Radical innovations in data collection and analysis, artificial intelligence, and robotics suggest that we are heading right into, if not already in the midst of, a new industrial revolution. Technology conditions economy and politics, yet it also shapes our material worlds.  In the context of architecture and urbanism, the new revolution is made manifest not just in smart cities built ex novo or parametric designs, but is felt more strongly in work environments, at nondescript sites like factories, logistic centers, farms, or greenhouses—transforming how and where we live and work.

A recent document of the Dutch National Research Agenda asked: “how can we anticipate the impact of new technologies on humans and society, and understand and evaluate the influence of existing technologies?” Yet, in the end, it is the influence of technology on job losses that has received prominent attention, and not its broader spatial implications—while history tells us about what the consequences of previous industrial revolutions for the planet were. In my view, this undervalues the impact of economic decisions and the organization of industrial processes in the reorganization of spaces, society, and ecologies, ultimately leading to missing the opportunity of using urban design and planning to anticipate the future.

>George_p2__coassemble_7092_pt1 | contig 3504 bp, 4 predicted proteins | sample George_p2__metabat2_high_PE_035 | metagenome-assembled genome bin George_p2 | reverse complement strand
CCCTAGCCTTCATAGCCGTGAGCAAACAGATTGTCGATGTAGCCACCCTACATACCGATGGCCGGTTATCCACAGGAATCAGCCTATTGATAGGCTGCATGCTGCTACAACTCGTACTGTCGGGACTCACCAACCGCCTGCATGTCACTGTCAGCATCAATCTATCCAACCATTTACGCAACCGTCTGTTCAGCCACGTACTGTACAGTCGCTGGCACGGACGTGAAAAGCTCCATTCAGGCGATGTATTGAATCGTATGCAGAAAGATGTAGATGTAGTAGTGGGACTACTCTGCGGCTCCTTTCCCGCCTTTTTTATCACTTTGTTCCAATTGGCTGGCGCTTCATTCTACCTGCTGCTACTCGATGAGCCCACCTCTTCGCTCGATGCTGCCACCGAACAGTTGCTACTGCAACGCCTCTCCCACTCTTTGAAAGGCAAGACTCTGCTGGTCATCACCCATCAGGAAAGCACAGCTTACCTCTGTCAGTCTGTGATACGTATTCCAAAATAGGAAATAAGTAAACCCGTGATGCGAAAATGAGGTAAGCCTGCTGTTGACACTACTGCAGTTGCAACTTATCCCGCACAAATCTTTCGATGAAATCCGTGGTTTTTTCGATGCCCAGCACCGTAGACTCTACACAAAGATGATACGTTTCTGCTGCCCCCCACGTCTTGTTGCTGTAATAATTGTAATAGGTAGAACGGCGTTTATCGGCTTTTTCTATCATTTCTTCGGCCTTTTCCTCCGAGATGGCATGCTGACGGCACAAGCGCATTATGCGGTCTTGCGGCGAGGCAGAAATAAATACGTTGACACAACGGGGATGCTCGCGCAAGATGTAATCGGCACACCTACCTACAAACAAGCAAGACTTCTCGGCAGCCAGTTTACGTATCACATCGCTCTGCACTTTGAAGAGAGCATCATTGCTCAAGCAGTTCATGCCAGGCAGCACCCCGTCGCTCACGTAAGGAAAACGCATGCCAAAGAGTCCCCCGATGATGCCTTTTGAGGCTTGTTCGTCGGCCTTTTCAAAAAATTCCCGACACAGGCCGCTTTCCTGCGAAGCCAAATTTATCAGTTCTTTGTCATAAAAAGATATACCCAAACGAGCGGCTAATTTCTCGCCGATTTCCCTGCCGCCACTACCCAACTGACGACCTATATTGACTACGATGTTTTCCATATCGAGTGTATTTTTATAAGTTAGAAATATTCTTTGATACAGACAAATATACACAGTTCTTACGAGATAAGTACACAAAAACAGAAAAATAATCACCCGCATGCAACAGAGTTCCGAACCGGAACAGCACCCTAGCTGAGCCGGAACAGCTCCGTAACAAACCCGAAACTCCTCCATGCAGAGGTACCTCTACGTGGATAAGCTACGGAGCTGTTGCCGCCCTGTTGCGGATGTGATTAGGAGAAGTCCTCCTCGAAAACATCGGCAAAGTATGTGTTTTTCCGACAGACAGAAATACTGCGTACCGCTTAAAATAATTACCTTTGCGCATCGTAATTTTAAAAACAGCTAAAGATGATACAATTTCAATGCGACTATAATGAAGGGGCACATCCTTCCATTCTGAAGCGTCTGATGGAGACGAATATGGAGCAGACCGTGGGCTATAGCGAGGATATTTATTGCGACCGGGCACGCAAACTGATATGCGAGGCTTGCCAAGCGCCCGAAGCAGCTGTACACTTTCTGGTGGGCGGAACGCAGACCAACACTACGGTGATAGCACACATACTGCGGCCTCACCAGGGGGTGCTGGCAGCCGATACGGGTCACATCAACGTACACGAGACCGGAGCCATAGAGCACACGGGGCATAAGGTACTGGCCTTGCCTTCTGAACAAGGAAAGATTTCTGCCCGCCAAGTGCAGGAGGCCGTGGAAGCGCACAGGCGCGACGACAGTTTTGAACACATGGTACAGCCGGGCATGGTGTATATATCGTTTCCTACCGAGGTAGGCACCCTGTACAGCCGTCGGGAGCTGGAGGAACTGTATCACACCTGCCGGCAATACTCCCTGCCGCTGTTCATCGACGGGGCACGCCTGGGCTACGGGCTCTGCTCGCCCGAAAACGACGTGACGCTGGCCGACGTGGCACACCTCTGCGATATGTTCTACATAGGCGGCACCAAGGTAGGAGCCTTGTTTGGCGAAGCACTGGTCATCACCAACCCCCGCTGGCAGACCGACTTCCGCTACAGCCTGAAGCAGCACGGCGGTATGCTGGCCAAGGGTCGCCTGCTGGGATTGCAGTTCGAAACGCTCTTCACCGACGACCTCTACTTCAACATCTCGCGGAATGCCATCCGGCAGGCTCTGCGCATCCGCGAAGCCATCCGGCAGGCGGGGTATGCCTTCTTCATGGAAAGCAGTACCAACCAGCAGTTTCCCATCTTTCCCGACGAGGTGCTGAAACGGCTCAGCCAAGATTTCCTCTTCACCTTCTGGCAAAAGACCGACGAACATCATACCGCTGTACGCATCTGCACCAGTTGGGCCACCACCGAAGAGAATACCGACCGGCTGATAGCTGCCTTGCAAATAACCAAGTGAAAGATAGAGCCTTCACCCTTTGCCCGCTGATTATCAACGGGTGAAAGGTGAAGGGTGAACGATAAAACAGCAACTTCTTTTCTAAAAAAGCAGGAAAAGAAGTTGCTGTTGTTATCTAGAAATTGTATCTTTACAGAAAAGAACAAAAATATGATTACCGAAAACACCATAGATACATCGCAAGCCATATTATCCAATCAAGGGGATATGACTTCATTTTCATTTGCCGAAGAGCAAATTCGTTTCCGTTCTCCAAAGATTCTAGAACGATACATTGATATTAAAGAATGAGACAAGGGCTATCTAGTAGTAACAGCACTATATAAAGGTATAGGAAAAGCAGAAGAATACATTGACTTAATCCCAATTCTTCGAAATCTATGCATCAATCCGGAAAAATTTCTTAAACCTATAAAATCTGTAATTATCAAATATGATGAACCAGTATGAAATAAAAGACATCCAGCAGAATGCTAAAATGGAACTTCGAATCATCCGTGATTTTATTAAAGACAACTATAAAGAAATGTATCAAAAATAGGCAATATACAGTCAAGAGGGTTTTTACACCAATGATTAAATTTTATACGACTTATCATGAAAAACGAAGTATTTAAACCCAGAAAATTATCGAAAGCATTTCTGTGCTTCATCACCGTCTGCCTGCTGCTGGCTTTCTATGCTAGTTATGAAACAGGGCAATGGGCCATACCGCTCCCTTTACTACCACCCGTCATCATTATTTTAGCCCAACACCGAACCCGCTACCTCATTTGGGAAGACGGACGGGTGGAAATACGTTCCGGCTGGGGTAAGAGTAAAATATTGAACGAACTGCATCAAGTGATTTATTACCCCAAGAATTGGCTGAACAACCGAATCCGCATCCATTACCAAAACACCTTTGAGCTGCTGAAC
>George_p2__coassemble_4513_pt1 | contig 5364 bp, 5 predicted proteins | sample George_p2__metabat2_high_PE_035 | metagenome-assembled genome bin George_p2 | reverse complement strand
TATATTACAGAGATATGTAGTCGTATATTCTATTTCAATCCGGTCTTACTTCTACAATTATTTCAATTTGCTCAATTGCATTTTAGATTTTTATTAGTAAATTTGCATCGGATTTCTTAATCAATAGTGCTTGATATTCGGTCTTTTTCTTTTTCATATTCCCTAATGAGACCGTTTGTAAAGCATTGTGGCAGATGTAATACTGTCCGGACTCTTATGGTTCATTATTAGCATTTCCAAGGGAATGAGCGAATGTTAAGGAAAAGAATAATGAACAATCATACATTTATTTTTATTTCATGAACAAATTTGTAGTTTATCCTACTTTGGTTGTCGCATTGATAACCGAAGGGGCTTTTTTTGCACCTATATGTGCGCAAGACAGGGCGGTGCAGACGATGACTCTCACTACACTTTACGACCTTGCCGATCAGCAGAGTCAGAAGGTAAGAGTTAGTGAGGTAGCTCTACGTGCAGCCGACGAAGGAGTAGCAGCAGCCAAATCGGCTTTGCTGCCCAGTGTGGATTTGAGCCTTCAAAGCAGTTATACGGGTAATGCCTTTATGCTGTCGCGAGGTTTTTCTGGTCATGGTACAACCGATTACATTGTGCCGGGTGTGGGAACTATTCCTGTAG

My recent work has looked at that research gap, and examined what I call workscapes, that is, the urbanized landscapes at the intersection of managerial and technological innovations in work processes. I have looked at historic and contemporary urbanisms of work in the context of radical shifts in the politics and technologies of production, through my Ph.D., and other research projects like ‘Automated Landscapes’ or ‘Cities of Making.’

My research shows that core variables in the production of architectural and urban space are the initiatives of industrial entrepreneurs. This shifts how we view the meaning of design and planning concepts in relation to technological and economic developments. In the end, architects and planners facilitate changes driven by economic agendas that eventually determine the lives of many, human and non-human, but that is not always recognized within disciplinary practice. This is a preoccupation at the core of my work.